Then it was on to configuring the actual connection. This time I
knew enough to hit "New" before trying to type anything. I chose
the serial connection I had previously defined, typed in my domain
and DNS server information, and then defined a login script using
the same chat style format you'd use for a uucp connection. My only
complaint about that is that the interface doesn't seem to allow
inserting new expect/send pairs; if you screw it up, you have to
delete and start over. Still, most chat scripts are pretty simple,
and once it is done you won't be coming back here very often,
except perhaps to change passwords, and editing individual lines is
simple, so I don't see this as a problem.
The rest of the configuration is straightforward, except that it
confusingly insists upon your filling in a Local Host name, which
has to be a name defined with an ip address in the Hosts table. If
your ISP has assigned you a static IP address, that's the address
you would associate with the name you put in that box. Yet you'd
also put that address in the Local IP address box, and if you have
checked off that the remote and local ip address will be provided
from the server (the ISP), it makes no sense to have to fill this
in. However, the software requires that you do so. This had me
confused for a while, but once I was satisfied that it would, in
fact, be ignored, I just filled in in with the name of my ISP's
To make the connection, I simply chose System->Serial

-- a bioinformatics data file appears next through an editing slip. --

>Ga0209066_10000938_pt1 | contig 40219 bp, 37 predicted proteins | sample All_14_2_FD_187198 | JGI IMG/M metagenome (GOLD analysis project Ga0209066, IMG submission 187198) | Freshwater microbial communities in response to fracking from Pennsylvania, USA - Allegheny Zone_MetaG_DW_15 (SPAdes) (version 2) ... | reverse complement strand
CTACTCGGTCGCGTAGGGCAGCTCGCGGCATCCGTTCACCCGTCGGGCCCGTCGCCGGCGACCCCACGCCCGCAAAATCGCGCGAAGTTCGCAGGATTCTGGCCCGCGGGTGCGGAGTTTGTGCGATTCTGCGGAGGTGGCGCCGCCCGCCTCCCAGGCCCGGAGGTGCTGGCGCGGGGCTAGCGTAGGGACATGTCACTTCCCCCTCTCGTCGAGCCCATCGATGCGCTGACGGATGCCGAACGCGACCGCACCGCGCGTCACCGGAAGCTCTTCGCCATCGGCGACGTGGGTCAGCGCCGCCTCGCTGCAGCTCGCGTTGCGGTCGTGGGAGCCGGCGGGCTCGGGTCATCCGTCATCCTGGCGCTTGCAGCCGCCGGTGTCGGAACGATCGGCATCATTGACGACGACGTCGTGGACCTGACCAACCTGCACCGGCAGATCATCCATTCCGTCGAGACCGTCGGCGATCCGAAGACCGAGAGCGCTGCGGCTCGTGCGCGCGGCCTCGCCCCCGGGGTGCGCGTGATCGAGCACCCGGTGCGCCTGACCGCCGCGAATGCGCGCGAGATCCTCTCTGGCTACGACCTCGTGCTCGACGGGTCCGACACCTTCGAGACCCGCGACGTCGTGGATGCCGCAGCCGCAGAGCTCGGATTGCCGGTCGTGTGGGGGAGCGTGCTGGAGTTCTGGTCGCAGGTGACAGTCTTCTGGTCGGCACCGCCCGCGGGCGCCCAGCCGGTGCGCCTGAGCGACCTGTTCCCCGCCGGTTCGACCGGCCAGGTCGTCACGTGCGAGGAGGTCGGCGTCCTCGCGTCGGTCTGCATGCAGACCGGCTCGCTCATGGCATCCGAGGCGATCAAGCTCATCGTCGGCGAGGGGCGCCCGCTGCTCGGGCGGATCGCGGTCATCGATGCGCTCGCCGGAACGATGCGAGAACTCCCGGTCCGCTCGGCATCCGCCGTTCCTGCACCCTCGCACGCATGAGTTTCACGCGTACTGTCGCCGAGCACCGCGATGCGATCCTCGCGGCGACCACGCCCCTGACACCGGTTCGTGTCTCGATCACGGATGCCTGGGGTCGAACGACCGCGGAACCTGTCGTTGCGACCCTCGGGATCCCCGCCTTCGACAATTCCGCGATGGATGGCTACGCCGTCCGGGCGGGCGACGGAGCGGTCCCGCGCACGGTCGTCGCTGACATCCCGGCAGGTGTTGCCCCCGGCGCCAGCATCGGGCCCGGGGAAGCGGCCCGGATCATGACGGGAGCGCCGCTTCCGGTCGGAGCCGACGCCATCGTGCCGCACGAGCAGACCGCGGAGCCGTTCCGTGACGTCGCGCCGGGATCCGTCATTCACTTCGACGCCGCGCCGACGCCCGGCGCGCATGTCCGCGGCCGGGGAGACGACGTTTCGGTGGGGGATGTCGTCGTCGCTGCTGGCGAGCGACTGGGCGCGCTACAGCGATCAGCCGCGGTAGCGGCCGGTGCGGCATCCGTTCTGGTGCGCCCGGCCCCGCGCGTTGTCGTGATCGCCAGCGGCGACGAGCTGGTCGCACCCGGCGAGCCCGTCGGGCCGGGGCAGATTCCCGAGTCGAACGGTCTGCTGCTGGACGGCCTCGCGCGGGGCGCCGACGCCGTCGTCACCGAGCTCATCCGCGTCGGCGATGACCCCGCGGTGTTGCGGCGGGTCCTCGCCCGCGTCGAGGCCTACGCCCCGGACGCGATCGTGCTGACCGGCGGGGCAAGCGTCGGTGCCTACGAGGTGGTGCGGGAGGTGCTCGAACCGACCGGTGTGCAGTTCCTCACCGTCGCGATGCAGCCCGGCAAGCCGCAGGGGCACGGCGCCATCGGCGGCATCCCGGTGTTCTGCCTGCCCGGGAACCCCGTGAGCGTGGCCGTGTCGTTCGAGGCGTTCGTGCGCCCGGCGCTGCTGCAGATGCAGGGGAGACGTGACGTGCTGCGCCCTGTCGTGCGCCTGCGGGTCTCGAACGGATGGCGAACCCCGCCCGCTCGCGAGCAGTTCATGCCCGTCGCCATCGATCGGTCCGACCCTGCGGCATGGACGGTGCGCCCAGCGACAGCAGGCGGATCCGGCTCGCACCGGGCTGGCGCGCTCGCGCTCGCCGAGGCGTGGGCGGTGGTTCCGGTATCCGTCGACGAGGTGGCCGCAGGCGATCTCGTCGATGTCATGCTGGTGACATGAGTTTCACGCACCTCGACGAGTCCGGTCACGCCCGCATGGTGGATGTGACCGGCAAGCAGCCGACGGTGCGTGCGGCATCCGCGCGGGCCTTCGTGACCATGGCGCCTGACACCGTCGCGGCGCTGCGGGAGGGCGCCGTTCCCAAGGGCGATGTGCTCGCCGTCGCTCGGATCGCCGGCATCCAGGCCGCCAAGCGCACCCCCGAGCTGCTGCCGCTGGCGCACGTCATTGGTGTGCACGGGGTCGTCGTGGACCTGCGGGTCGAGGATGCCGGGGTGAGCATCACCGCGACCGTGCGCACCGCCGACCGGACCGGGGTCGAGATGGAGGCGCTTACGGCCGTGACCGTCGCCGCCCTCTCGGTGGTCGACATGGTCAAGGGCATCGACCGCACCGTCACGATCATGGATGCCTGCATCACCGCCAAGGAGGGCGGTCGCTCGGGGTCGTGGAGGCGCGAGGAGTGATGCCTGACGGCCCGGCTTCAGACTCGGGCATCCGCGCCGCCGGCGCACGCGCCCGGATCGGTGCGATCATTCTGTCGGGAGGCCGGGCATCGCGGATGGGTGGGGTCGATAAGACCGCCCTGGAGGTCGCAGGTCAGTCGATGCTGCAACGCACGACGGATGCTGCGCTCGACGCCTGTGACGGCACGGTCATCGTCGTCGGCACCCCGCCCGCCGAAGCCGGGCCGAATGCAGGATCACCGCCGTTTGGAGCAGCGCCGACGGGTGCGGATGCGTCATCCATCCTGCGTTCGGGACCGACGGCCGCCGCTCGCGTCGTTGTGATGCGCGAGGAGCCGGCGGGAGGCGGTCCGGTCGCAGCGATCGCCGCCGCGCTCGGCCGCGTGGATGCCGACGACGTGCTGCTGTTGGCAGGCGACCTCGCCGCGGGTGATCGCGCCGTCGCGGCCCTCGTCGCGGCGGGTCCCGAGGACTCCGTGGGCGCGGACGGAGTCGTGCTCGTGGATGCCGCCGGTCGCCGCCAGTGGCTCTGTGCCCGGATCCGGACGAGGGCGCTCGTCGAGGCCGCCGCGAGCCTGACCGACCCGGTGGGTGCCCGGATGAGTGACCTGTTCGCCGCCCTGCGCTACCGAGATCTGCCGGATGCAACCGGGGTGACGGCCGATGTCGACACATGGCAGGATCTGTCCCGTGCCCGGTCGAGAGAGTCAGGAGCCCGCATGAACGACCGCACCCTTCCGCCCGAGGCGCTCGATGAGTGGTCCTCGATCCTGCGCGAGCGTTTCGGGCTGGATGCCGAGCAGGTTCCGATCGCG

Networking, and then clicked "Connect" in the dialog box. One minor
gripe is that neither the status box nor the System messages show
much detail about what is happening; I'd like to see an option to
increase the level of detail for debugging.
However, in a very few seconds, I could see that my modem had
negotiated a PPP connection, and the status box confirmed that I
My first connection was through the Terminal application. This
offers the typical VT emulations, Wyse 50 and Wyse 60, and even SCO
Console. Nothing exciting there, but certainly all the basic
functionality you could need.
Next, I tried the email client, configuring it with my ISP's
POP3 server address. As there's no local storage, the client
doesn't delete messages automatically, and it also has to attach to
the server at least twice for each message: once to get the header,
once to retrieve it for viewing, and yet again if you want to
delete it. This is a little disconcerting on a dial-up link, but
would work nicely on a local network.
Finally, I tried the browser, and that's where I ran into my
first bit of trouble: it couldn't connect to anything. If I had
tried the browser first, I would have suspected something seriously
wrong, but as I knew that I had working PPP, this seemed strange,
yet the error was definitely tcp/ip related.
For lack of anything else I could do, I turned off Van Jacobsen
header compression, not really expecting this to fix anything.
However, after reconnecting with VJ turned off, the browser worked
The browser, by the way, is a Mozilla version, and does not
support Java. That limits its functionality rather severely, but
then again you don't have to run the builtin browser: this is,
after all, both an ICA client and an X-terminal, so once it's
connected to the network, you can run whatever you want.
And that configuration will have to be the subject of another